democritization of american christianity Essay

Submitted By loganp333
Words: 1426
Pages: 6

Retrospective Essay 3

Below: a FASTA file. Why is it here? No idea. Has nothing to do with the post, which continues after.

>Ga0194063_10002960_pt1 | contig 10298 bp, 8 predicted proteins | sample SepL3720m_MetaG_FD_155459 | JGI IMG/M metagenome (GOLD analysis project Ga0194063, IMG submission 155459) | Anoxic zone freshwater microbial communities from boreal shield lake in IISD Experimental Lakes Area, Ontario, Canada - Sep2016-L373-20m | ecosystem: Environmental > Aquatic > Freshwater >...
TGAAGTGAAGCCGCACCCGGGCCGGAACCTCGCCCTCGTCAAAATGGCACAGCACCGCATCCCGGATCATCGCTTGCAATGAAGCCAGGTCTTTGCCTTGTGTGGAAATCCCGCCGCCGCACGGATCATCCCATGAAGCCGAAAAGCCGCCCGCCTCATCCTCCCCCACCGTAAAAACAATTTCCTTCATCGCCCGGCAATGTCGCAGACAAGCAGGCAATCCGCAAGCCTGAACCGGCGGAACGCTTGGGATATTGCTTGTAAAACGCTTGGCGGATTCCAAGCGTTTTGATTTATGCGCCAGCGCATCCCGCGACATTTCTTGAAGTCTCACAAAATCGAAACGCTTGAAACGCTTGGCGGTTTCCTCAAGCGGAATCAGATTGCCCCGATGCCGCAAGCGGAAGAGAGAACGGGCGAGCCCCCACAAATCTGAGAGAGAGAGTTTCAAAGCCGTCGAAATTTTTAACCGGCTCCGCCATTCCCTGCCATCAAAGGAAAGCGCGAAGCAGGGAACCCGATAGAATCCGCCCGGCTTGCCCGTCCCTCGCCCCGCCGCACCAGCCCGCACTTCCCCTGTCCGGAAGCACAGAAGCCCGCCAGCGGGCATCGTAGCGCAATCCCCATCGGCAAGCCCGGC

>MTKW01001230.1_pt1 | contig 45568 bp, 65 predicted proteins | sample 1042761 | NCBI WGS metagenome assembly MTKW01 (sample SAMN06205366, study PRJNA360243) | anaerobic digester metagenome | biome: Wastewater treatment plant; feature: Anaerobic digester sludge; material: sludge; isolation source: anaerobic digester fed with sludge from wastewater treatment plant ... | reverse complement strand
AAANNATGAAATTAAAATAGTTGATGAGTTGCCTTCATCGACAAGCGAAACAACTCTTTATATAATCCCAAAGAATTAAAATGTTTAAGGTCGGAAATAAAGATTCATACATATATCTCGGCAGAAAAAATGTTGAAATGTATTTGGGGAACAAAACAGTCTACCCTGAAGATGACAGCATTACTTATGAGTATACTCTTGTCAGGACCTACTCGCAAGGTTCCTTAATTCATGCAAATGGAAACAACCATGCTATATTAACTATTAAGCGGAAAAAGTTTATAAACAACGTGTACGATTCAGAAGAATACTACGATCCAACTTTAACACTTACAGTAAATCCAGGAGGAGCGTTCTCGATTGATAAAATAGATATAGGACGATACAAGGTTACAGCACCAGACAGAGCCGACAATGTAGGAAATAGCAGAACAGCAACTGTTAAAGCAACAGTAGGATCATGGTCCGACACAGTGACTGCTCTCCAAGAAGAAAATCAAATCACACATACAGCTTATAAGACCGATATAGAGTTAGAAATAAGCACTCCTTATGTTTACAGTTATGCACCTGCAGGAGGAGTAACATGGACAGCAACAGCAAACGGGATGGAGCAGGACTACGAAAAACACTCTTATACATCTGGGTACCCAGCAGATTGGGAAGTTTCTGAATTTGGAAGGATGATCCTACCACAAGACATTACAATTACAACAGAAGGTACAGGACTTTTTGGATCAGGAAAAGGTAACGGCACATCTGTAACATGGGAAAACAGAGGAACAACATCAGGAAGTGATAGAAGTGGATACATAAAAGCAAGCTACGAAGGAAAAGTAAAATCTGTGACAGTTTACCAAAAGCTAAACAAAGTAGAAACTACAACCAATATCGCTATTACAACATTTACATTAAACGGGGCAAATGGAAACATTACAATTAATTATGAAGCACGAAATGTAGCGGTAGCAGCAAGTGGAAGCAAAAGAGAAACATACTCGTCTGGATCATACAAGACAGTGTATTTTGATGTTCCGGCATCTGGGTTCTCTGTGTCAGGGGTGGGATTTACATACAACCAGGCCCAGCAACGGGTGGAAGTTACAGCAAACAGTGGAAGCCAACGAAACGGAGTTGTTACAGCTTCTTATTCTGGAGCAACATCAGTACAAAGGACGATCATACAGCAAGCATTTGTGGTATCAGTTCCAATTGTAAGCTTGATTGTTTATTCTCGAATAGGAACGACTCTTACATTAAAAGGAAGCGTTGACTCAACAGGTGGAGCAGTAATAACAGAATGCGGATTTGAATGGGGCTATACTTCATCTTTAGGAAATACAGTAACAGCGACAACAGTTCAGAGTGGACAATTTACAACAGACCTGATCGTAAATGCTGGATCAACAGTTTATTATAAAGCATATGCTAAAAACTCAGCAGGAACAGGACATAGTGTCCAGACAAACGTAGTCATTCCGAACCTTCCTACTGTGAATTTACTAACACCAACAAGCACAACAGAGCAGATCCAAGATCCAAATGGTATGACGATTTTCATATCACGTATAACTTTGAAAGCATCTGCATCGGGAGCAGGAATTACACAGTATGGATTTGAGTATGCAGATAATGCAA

14 April 2014 Just before the turn of the 19th century, many Americans became unsatisfied with the way religions were being practiced in the United States. Americans started democratic movements to try and change the way religion was being practiced in the United States. These movements later came to be known as the Second Great Awakening. Hatch argues that American Christianity was democratized during the Second Great Awakening. During this time the nation as a whole was being democratized by the people. The main reason immigrants came to America around this time was for the freedom, whether it be for freedom from their Government, social environment, or religion. During this time period, Americans had already begun to democratize their system of government. Americans were changing America in ways the people or the “common man” thought was best for them. In his book Hatch says, “Three times during these years Americans deliberated on fundamental propositions about government. Each time during the Revolution, during the debate over constitution, and during the political passion of the 1790’s the issue of popular participation in government flared up with great intensity. Pressing questions about liberty, authority, and popular sovereignty became deadly business for everyone.”(22). During this time Americans started to believe that they had a right to participate in government, and that each qualified voter should be able to influence the decisions made by their government. Religion came next for Americans, and they would dramatically change the way religion was practiced and viewed in their new country. The main things that Hatch discusses are the importance that society placed on the individual to find faith for themselves at their own will, the association of the common man rather than Elite, and that society had a limitless power once society had discovered the liberating power of Christianity to overthrow the tyrannical structures that were then in place. During this time we see many new churches beginning to be created all over the new America. These new churches had many different ideas than those of earlier times. Some of the more popular churches that emerged at this time were Methodists, Baptists, Mormons, and Unitarians. They changed the way people viewed church and they believed that it was up to the individual to find their faith for themselves. Hatch uses a quote from the Declaration and Address of the Christian Association of Washington that states, “We are persuaded that it is high time for us not only to think, but also to act for ourselves; to see with our own eyes, and to take all our measures directly and immediately from the divine standard… We are also persuaded that as no man can be judged for his brother, so no man can judge for his brother… That every such judgment is an express violation of the law of Christ, a daring usurpation of his throne, and a gross intrusion upon the rights and liberties of his subjects”(162). American churches were beginning to commit to the audience and changing the way religious thinking was organized and carried out. Another quote hatch uses in his argument was “Unless we grant to the many the privileges of thinking for themselves, we must grant to the few, or one, the power of Infallibility.” The common man at this time was persuaded to think for himself. Many of the new Churches were encouraging men to find their own faith at their own will. These churches denounced the division between the laity and the clergy. “They considered people’s common sense more reliable, even in theology, than the judgment of the educated few” (162) At this time, each man had to make his own decision on what he believed was right and which denomination he believed to be best for him. The new churches at this time were helping all people to democratize Christianity in America by allowing them to think for themselves. At this time, Christianity was